The Facts on Flossing
In August of this year, the dental world was rocked by an Associated Press article that declared the benefits of floss to be unproven. Why did this hit the professional oral hygiene advocates so hard? Because it is only half true, and the problem lies in the research, not the act itself.
“Much of the current evidence does not utilize a large sample size or examine gum health over a significant amount of time,” the American Academy of Periodontology (AAP) announced in response to the AP article fall out.
If the research for the benefits of flossing alone isn’t there, then what do we know? A lot, as it turns out.
The Real Issue
“The real issue is biofilm disruption and creating homeostasis so pathogenic microbes can’t survive. Floss is only one tool,” reports the Registered Dental Hygienist Magazine this month. In other words, it is important to get as much bad bacteria out of your mouth as possible, and flossing is one way to do that. Remember, brushing only cleans a part of your teeth–about 60% of what’s there.
“Would you ever wash only 60% of your body in the shower and declare yourself squeaky clean?” asks Dr. William Glaros from Texas on his blog. Of course not. So what do we do about the other 40%?
Fortunately, there is now an arsenal of debris disrupting, plaque-kicking, bio-film blasting (you get the idea) products and tools that you can use in addition to brushing to keep your mouth clean and your teeth decay-free. Read on.
One of the main problems that hygienists and dentists see daily is that patients are not flossing properly, which is almost akin to not doing it at all. Fortunately, the American Dental Association has a quick video where you can check up on your technique. When done properly, flossing removes the food debris from the sides of the teeth, helping to prevent tooth decay and cavities from forming.
Even with the proper technique, flossing is still not for everyone. Indeed, almost 36% of Americans would rather do an unpleasant activity, like clean the toilet bowl, rather than floss. Sure, this might be because a good number of people don’t do it correctly, but if you do find yourself in this category, here are some great alternatives to conventional flossing that might be your style.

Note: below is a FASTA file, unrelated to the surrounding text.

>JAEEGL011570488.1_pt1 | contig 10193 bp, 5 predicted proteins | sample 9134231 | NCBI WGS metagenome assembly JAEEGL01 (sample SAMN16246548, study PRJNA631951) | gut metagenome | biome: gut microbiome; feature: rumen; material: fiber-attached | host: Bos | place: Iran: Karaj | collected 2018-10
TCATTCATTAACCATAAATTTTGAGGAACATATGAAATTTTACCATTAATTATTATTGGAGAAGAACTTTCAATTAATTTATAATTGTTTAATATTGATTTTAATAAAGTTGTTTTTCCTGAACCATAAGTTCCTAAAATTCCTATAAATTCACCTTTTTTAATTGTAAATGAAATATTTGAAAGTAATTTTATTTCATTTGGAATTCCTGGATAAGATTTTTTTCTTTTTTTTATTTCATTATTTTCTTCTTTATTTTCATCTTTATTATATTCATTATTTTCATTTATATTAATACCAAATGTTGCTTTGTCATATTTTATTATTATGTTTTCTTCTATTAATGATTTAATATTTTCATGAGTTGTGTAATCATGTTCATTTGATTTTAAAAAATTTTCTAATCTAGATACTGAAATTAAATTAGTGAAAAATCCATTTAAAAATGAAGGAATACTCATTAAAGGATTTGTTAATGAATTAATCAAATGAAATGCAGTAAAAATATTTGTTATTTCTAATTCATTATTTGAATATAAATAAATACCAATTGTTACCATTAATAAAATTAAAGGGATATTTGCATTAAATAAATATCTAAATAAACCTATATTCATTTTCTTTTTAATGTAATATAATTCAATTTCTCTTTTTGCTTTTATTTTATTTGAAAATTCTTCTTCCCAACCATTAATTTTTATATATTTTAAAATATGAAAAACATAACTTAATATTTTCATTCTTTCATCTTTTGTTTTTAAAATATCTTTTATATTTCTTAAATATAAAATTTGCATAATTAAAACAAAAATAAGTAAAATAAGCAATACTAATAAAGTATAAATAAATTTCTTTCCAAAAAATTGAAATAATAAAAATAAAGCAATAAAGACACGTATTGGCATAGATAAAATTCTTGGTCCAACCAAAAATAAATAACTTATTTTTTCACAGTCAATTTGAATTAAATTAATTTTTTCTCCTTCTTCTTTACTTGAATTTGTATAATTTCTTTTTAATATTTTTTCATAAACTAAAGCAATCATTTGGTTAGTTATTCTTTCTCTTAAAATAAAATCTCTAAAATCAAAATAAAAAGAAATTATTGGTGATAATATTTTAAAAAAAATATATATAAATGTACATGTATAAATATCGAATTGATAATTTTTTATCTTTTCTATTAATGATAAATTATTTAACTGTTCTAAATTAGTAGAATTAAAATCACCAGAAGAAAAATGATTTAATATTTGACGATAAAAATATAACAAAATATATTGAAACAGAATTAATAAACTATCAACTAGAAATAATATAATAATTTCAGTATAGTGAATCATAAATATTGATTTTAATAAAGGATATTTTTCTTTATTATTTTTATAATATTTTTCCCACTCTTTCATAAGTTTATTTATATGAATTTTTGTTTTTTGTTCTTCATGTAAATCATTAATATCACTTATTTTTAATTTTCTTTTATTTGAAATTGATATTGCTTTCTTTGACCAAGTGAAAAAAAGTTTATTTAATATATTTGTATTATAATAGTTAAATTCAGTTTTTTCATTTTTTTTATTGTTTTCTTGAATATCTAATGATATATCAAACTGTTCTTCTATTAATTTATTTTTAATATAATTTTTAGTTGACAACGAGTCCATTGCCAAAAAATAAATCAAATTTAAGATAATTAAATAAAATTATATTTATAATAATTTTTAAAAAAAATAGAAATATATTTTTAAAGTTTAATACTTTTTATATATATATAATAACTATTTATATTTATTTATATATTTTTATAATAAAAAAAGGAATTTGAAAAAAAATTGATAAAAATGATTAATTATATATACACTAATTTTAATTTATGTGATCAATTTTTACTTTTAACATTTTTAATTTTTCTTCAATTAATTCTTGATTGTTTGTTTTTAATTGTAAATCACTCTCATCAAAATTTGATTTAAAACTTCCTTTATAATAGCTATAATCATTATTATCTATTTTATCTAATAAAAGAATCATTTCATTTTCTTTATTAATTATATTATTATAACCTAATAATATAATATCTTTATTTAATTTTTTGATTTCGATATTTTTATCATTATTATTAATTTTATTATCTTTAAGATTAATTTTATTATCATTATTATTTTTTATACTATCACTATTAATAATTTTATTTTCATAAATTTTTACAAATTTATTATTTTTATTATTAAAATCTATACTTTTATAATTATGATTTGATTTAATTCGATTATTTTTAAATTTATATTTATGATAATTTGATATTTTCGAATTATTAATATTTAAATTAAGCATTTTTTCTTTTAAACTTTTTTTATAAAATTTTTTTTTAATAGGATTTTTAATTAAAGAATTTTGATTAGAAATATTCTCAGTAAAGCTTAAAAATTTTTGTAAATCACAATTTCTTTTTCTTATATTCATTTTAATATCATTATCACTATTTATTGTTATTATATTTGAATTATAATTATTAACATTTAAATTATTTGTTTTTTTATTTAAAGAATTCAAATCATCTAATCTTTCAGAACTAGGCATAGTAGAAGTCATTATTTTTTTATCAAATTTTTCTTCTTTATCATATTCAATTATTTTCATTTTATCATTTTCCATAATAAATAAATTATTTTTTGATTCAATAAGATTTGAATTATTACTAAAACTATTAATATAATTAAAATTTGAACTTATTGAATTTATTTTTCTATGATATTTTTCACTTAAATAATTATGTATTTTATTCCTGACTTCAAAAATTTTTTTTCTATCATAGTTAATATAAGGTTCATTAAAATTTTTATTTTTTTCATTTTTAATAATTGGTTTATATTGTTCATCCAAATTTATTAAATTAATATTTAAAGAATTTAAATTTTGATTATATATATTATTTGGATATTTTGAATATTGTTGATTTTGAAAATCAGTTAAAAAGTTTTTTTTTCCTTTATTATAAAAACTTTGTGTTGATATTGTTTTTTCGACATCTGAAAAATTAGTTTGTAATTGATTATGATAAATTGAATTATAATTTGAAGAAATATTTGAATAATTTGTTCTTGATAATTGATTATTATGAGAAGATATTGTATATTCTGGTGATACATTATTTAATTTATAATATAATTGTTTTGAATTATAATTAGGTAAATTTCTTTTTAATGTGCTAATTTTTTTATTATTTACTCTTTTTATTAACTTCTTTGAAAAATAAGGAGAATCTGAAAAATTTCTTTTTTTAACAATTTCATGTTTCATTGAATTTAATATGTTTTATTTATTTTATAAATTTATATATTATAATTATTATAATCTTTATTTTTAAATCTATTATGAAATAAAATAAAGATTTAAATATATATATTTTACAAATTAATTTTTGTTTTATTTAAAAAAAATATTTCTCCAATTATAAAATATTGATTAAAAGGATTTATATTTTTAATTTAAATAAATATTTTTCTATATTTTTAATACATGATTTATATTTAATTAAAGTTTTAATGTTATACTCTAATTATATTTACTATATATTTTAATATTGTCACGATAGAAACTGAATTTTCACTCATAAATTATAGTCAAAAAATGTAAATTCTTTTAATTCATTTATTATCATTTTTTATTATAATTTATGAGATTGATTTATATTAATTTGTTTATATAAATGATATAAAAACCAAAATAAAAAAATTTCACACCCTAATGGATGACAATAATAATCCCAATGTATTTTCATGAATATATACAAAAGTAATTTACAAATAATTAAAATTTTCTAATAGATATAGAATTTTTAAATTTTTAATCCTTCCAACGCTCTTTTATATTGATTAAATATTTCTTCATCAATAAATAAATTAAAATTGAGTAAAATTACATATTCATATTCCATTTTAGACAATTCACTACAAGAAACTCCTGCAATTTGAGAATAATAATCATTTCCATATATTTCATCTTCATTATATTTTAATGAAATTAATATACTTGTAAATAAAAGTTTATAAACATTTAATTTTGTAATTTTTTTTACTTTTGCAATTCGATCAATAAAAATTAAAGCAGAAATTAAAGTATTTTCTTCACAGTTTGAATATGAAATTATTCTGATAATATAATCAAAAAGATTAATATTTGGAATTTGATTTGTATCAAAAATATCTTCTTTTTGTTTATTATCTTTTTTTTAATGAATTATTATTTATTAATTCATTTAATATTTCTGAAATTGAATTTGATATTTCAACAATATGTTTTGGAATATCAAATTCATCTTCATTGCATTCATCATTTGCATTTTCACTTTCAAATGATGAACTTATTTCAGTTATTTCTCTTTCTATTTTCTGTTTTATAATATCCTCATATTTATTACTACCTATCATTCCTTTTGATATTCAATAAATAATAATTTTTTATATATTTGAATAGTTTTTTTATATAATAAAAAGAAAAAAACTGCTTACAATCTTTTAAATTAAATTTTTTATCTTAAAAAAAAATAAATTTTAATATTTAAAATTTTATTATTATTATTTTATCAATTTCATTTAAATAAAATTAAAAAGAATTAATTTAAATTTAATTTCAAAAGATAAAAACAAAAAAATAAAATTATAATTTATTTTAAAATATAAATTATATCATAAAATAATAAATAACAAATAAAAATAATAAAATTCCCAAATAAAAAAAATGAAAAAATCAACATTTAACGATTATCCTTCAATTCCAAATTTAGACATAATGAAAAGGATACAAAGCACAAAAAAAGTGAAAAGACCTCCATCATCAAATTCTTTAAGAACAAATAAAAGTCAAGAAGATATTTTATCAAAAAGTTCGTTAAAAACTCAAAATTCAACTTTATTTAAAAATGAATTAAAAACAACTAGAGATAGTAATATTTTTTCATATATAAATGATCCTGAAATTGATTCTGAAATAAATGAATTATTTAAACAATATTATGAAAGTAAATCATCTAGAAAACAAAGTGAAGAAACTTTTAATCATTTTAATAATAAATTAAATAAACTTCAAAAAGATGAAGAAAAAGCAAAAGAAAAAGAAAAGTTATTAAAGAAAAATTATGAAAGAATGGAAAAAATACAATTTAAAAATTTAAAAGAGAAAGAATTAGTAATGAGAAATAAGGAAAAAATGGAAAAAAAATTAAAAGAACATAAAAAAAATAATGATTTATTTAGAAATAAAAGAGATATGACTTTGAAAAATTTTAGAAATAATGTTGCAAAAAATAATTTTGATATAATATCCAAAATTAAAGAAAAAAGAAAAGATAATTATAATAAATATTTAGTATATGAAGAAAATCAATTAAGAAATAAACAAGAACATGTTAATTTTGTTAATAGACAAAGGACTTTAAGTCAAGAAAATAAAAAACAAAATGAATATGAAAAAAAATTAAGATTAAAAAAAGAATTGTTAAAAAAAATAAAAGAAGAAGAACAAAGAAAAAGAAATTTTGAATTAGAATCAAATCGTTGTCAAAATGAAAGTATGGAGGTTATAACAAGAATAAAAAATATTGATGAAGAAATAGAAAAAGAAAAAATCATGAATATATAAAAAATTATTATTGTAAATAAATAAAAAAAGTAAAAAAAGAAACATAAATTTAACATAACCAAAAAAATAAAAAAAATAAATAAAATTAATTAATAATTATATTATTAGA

Inter-dental Brushes – Recent studies on inter-dental brushes are really encouraging, and show that they can be highly effective in inter-dental plaque removal. These brushes are small and compact, available at most drugstores, and easy to use.
Water Picks – Another method gaining a lot of traction recently is the water pick. In fact, new water picks like these are one of the hot items at the upcoming Dental Convention in New York next week. Water picks can be both corded and cordless, and are meant to replicate the high pressure water devices that dentists use in the office to blast away food particles and debris from between your teeth. One recommendation for water pick use, however, is to use it before brushing because the water pressure can wash off the fluoride from your toothpaste, rendering it ineffective.
Electric Toothbrushes – For those opposed to any type of flossing, or for whom flossing is not a daily routine, electric brushes can help to pick up the slack. Electric brushes have been shown to be a good deal better than regular manual brushing at reducing plaque and gingivitis and might just be what you need in between flossing. East Madison Dental hygienist Hillary Willick recommends the Oral B Vitality Electric Toothbrush for newbies because of its effectiveness and affordability (think: excellent holiday gift).
There you have it! The facts about flossing. Now there’s no reason to lie to your hygienist about how often you floss (something that over 21% of Americans admit to doing, by the way!). You can be honest about the technique that works for you, and even ask for some pointers.